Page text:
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Layer (L) 2/3 pyramidal neurons in the primary somatosensory cortex (S1) are sparsely active, spontaneously and during sensory stimulation. Long-range inputs from higher areas may gate L2/3 activity. We investigated their in vivo impact by expressing channelrhodopsin in three main sources of feedback to rat S1: primary motor cortex, secondary somatosensory cortex, and secondary somatosensory thalamic nucleus (the posterior medial nucleus, POm). Inputs from cortical areas were relatively weak. POm, however, more robustly depolarized L2/3 cells and, when paired with peripheral stimulation, evoked action potentials. POm triggered not only a stronger fast-onset depolarization but also a delayed all-or-none persistent depolarization, lasting up to 1 s and exhibiting alpha/beta-range oscillations. Inactivating POm somata abolished persistent but not initial depolarization, indicating a recurrent circuit mechanism. We conclude that secondary thalamus can enhance L2/3 responsiveness over long periods. Such timescales could provide a potential modality-specific substrate for attention, working memory, and plasticity.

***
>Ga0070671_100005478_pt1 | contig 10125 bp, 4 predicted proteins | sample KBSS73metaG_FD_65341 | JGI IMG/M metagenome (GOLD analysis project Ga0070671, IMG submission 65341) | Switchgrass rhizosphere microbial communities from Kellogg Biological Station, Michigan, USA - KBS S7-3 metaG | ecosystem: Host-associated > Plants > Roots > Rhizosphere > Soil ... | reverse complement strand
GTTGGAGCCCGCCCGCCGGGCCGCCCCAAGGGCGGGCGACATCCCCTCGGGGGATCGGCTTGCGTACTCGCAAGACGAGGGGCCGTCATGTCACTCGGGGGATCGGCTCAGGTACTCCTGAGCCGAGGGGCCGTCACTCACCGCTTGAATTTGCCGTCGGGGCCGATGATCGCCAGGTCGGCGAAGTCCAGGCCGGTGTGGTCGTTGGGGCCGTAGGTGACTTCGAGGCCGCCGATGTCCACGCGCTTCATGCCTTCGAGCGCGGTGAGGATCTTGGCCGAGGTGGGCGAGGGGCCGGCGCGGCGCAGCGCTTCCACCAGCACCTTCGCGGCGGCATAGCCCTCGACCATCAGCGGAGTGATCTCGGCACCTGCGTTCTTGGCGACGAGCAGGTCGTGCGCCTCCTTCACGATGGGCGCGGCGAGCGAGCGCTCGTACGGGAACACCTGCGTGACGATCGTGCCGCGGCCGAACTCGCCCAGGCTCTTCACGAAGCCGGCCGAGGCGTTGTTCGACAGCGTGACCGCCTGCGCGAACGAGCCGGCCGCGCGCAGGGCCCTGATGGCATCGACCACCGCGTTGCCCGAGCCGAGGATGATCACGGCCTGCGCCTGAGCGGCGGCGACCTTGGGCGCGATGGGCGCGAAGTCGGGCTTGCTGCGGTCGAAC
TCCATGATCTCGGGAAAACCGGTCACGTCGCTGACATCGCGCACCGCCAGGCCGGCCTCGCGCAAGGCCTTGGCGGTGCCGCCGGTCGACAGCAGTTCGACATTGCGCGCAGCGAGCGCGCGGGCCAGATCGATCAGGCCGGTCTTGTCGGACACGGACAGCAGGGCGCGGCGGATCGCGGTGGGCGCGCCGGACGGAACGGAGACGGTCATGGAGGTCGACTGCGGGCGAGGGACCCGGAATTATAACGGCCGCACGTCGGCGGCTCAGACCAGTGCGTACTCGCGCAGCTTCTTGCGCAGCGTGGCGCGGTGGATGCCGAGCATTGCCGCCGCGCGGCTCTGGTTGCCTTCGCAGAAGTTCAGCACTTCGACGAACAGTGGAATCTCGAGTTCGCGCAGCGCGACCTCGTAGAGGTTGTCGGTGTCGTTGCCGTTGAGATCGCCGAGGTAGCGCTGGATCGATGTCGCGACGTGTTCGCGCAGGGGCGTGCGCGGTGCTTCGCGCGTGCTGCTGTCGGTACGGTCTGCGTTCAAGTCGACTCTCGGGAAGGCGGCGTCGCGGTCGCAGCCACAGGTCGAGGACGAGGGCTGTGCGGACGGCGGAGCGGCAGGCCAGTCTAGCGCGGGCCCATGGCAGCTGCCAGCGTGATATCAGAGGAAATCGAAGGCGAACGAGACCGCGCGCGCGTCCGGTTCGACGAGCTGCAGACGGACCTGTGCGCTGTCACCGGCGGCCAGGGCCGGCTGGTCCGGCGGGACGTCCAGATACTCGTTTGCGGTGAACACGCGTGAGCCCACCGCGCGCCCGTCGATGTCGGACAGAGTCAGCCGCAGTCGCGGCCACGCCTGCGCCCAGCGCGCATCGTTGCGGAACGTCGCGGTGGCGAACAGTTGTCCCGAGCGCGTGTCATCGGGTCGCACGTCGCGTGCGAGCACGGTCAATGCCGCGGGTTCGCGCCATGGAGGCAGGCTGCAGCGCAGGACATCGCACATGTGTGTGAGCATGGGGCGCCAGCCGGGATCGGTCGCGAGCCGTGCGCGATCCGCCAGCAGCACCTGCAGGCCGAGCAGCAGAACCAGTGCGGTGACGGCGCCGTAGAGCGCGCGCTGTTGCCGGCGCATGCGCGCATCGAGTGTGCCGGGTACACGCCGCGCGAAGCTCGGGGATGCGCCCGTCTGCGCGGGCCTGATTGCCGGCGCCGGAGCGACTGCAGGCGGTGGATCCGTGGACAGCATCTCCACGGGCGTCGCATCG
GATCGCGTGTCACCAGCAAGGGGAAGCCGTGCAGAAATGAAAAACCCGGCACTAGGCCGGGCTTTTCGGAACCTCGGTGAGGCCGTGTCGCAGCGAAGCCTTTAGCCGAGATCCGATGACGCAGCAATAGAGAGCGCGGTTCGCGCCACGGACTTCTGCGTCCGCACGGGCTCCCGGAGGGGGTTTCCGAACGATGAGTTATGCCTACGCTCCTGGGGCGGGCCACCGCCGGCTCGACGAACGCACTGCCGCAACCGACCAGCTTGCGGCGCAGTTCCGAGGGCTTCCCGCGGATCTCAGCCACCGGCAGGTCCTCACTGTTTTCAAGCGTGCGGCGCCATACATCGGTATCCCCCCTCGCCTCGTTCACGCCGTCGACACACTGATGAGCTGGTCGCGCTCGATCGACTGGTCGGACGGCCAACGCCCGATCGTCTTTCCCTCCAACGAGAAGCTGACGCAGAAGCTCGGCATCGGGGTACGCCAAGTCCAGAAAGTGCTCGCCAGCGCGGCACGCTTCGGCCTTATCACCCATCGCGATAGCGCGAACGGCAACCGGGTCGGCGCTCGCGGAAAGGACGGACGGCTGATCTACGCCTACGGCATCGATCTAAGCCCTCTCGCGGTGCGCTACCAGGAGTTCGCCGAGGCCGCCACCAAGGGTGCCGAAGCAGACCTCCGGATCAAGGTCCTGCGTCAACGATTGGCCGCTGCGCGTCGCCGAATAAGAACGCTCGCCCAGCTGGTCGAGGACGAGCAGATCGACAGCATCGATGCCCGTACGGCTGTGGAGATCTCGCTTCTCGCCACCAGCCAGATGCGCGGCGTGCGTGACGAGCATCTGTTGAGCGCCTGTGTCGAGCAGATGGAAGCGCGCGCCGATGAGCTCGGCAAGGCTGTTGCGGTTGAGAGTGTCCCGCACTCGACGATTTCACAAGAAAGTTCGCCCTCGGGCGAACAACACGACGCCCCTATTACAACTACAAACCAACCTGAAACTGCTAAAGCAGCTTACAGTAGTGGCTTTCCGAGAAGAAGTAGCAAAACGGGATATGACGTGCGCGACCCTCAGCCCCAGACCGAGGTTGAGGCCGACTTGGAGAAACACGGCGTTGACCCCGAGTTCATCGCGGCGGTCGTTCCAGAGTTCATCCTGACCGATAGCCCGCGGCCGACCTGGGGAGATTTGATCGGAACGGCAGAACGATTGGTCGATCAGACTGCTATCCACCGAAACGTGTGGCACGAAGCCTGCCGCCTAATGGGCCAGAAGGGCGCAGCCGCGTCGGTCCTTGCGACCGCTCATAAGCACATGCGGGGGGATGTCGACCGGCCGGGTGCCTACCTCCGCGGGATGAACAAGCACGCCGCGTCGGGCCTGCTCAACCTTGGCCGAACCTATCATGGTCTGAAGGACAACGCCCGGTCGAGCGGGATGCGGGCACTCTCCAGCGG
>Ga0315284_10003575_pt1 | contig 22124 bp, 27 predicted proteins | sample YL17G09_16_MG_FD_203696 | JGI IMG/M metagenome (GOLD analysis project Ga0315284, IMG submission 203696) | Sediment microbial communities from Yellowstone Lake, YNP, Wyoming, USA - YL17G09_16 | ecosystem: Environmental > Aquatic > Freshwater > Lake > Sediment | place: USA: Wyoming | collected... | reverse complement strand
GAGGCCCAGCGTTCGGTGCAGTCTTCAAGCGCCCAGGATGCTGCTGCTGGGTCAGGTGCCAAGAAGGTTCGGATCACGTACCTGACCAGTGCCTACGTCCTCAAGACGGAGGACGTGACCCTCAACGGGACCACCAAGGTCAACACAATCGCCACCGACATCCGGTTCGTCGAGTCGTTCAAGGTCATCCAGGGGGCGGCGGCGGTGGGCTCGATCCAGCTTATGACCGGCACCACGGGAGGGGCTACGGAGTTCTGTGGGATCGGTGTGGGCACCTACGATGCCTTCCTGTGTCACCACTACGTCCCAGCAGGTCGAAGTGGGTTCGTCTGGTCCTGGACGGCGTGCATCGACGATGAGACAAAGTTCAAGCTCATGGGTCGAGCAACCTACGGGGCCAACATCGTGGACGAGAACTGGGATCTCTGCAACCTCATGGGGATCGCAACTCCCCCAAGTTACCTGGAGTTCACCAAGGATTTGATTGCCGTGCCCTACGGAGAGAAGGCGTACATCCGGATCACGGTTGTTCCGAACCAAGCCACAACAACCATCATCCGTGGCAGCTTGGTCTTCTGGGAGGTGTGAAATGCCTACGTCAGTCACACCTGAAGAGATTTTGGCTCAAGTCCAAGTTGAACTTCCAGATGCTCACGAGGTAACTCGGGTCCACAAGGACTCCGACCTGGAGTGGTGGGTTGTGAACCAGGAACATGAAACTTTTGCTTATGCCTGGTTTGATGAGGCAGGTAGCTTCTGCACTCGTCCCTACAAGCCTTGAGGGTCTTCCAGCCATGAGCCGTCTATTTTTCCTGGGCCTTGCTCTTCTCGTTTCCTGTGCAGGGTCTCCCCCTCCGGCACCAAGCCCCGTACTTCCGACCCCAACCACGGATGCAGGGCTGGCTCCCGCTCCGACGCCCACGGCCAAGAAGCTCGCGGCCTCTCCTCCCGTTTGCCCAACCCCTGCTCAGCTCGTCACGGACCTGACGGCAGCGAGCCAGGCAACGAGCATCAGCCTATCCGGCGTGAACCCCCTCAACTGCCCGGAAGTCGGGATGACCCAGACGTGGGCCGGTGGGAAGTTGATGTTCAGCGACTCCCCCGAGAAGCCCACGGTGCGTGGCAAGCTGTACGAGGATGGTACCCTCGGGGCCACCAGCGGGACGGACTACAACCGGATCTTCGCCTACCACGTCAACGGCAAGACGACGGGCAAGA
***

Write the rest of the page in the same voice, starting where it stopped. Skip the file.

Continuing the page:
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POm, barrel cortex, neuroscience, rat, thalamus, whole-cell, Action Potentials, Animals, Electric Stimulation, Pyramidal Cells, Rats, Somatosensory Cortex, Thalamus, Vibrissae